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 image: Marie Claire 

image: Marie Claire 

The Korean pop music scene has long been dominated by the likes of G-Dragon and his BigBang bandmates. After that it was CL and still thereafter, the industry was enchanted by CL’s 2NE1 bandmate, Sandara Park, and thereafter, Woo Ji-ho – the Korean rapper and leader of boy group, Block B, best known by his stage name, Zico – was a clear front runner for the position of the latest K-pop “it” boy.

Now, it seems that EXO’s Sehun is quickly emerging as the next big thing in Korea and amongst the international fashion crowd. With 10.5 million Instagram followers, and recent appearances on magazines covers, including SUPER Elle, Marie Claire Korea, L’Optimum Thailand, and Vogue Korea, among others.

His personal style and penchant for fashion has spawned no shortage of sites – and social media accounts – dedicated to his sartorial choices, and if he predecessors in international fame are any indication, Sehun will likely nab at least a few collaborations with Western brands in the near future. Chanel, for instance, has repeated tapped G-Dragon as an ambassador for its brand; Fendi recently collaborated with G-Dragon’s BigBang bandmate Taeyang; Maybelline, Jeremy Scott, and Alexander Wang have taken a liking to CL in the past; and Zico collaborated with designer Go Tae Yong – who helms the Beyond Closet School Gang brand – for his Spring/Summer 2015 collection, which debuted during New York Fashion Week.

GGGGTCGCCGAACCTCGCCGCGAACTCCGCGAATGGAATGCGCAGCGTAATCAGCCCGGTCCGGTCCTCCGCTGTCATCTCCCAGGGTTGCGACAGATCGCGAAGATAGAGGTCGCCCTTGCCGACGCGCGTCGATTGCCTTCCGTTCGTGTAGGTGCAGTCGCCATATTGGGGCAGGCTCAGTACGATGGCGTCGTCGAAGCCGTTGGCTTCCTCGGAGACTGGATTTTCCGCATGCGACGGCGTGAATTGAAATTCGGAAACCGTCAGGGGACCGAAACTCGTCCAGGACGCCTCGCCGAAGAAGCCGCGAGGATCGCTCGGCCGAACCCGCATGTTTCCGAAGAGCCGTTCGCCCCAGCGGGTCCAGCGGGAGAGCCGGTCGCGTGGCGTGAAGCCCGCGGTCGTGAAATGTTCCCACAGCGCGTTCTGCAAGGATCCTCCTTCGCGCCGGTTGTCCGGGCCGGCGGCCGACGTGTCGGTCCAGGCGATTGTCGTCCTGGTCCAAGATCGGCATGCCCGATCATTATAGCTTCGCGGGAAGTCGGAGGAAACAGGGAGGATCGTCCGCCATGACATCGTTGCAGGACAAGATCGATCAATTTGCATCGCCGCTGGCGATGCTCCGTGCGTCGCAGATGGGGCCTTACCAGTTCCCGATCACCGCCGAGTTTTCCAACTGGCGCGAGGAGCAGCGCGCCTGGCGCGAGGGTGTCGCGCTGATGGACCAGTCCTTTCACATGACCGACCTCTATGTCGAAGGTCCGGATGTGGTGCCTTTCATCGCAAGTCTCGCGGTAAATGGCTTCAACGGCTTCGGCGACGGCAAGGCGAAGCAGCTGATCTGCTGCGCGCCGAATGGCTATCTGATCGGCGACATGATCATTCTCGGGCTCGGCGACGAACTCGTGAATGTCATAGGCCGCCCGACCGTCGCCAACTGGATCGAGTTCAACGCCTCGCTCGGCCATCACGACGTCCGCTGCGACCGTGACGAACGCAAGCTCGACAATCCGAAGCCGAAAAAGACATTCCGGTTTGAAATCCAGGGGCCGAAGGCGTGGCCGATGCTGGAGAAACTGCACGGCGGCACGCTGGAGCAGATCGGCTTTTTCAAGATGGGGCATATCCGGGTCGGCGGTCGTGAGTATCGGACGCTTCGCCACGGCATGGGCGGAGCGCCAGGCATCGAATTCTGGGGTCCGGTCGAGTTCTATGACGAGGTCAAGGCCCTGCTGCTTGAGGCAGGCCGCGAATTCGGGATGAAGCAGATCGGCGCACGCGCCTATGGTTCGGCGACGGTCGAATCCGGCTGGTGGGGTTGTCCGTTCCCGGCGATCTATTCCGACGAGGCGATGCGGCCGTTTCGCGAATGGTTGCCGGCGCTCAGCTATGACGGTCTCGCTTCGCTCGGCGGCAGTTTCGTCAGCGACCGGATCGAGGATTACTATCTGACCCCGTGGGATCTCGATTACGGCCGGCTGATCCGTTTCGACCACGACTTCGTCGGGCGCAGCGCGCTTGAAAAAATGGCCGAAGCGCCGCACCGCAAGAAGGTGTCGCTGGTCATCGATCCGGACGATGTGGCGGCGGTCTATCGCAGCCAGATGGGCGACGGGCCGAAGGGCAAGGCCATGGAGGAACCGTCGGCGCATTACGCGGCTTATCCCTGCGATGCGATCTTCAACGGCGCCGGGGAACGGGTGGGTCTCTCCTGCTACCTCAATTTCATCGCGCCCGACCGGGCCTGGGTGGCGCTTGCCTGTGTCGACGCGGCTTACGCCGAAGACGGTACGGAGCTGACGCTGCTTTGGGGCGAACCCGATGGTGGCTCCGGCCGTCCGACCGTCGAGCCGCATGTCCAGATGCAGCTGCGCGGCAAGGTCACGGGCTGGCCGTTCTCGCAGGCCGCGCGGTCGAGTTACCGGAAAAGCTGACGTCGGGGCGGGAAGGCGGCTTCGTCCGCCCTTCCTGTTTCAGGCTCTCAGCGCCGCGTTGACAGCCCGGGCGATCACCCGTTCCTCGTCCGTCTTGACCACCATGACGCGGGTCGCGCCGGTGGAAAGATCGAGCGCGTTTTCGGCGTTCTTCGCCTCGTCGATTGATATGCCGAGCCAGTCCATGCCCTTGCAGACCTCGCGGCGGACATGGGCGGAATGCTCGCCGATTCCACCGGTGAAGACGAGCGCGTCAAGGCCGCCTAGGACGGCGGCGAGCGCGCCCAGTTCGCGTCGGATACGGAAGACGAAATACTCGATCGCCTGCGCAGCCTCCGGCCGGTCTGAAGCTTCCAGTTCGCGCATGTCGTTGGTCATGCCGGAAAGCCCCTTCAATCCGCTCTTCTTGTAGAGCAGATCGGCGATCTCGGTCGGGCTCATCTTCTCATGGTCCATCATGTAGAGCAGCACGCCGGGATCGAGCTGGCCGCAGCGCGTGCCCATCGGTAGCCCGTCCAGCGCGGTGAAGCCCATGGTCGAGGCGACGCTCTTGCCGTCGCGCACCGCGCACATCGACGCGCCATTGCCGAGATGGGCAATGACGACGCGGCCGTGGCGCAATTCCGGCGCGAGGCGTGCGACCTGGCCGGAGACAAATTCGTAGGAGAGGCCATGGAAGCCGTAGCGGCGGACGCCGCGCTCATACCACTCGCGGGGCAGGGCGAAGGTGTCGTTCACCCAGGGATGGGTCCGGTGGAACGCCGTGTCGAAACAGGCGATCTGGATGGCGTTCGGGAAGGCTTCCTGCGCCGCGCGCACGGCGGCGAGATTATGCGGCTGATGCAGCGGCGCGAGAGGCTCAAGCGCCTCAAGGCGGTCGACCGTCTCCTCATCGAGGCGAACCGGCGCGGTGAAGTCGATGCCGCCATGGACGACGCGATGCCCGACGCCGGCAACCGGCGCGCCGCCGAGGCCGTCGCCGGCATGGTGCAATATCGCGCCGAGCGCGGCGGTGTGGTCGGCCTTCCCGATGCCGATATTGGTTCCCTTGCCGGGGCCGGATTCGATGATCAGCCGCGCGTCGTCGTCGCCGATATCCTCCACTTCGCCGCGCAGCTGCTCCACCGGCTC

These K-pop stars and others, given their penchant for designer labels and impeccable sense of personal style, are proving to be ideal ambassadors for Western brands looking East as a hotbed for growth. The Chinese consumer, in particular, has become wealthier and more accepting of Western retail formats since luxury brands began investing in the Chinese market, with Louis Vuitton, Bally, Gucci and Ferragamo among the first wave of retailers to open outlets in China more than 10 years ago. However, with the changing tides of consumption and luxury spending and the introduction of new – younger – spending groups, luxury brands have had to tailor their approach.

Changes are coming in terms of the countries being targeted (think: less expansion in China and more of a focus on South Korea, for instance, as many Chinese are now buying their luxury products there and by 2020, Chinese luxury consumers will spend $29 billion at South Korea luxury retailers). They are also altering the actual marketing practices being utilized. The latter appears to be taking the form of enlisting Asian ambassadors for an extra push in the modern and changing landscape, and it is here that G-Dragon, Sehun and co. fit in so perfectly.